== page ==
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Saving lives: a letter from a young physician.

After a long day's work on my internal medicine clerkship as a medical student, I waited at the sixth floor elevator at 11:00 pm. An unassuming elderly man whom I met earlier that night in the emergency room approached me. With a touch of timidity in his voice, he asked if I could spare a minute of my time. Piercing through the humility and kindness that I had come to realize were constantly present on his face were subtle expressions of anxiety and concern. He asked quietly, but in a straightforward manner, for my opinion regarding his wife.

They had come to the hospital earlier that day because she had an episode of chest pain. I made my way through the always hectic hustle and bustle of the emergency room. Phones were ringing, rooms were filled, and nurses and doctors were in constant motion. As I knocked and entered the room, the contrast was striking, and all was still. She was sitting up in the hospital bed as he sat next to her in a chair; each was reading a book, but they were very much together. The setting was one of quiet peace, the type of setting that could only take effect after years of gentle reassurances and kindnesses. I proceeded with the history and physical examination, after which I was fairly confident that she had experienced her first episode of myocardial ischemia. I explained the need for hospital admission as well as the tests and medications that needed to be administered.

It was not until later that night by the elevator that he revealed any alarm. It is my guess that he wanted to remain calm and confident for her sake, as she was probably attempting to do the same for him. In reality he was shaken, not by the day's intensity or the environment of the hospital, but by the notion that his wife of over 40 years had been threatened. As I spoke to him over the next 15 minutes, the subtle but apparent anxiety in his face began to diminish.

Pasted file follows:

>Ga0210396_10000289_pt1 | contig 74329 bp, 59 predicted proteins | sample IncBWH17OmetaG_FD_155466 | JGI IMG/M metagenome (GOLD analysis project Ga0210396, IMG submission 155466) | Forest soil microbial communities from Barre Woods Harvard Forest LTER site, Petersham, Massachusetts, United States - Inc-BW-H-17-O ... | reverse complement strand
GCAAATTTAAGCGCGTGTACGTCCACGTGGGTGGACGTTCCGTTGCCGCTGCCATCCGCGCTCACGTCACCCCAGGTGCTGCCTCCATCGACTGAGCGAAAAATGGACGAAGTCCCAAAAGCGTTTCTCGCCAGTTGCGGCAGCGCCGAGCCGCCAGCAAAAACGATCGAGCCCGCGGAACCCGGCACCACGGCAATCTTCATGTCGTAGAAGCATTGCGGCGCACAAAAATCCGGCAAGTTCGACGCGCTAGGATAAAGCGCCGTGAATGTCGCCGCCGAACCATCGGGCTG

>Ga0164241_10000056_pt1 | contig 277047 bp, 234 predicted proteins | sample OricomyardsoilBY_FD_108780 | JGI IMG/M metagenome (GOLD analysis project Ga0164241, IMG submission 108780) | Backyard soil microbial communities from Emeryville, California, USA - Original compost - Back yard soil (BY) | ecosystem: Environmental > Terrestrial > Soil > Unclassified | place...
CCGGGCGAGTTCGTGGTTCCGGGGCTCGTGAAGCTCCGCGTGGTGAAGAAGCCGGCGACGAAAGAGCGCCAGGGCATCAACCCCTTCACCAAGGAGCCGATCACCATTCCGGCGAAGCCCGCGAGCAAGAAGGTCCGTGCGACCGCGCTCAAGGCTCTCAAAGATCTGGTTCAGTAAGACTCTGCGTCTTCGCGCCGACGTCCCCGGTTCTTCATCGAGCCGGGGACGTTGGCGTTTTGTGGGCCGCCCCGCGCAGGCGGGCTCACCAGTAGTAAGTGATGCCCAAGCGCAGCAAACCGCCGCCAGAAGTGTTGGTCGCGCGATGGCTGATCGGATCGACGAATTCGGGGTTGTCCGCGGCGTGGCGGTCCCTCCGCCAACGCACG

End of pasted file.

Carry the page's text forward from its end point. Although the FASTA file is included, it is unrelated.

During those moments, my role as a future physician became very clear to me. I was able to see that medicine is about preservation. In this case, we as a medical team were striving to preserve the simple beauty of the quiet contentment of an older couple sitting together, each seemingly completed by the other's presence. As the son of a mother fighting ovarian cancer for the past 9 years, I think of my mother in a hospital bed with my father standing over her, a stoic and relentless guardian. As her disease is terminal, we have never surrendered to the hopeful delusion that the goal is to save her life. Rather, whether realized or not, her doctors are fighting for the love that has placed my father in her hospital room night after night.

I understand all too well what it is to have the harmony of a loving family threatened, to know that a most vital component may be taken away prematurely. The medical expertise doctors pursue with great vigor and intensity is the sword we wield on a battleground in which we may return individuals and families to such a harmonious and blessed abode, if only for a time. Every patient encounter is a network of human relations, and it is a privilege to be in a position in which we are sought to maintain and restore the dignity of that network. We will inevitably meet "failure" in this endeavor, but in the attempt lies the nobility of medicine. My mom has been an inspiration to me during her fight with cancer. She is simply fearless. But her battle has also been a constant reminder of our mortality. While I wish I had not learned the lesson this way, I understand that medicine is not simply about "saving lives."

J. Matt Brunson, MD

From the Department of Internal Medicine, Baylor University Medical Center, Dallas, Texas.

Corresponding author: J. Matt Brunson, MD, Resident, Department of Internal Medicine, Baylor University Medical Center, 3500 Gaston Avenue, Dallas, Texas 75246 (e-mail:
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Author:Brunson, J. Matt
Publication:Baylor University Medical Center Proceedings
Article Type:Editorial
Geographic Code:1USA
Date:Jan 1, 2009
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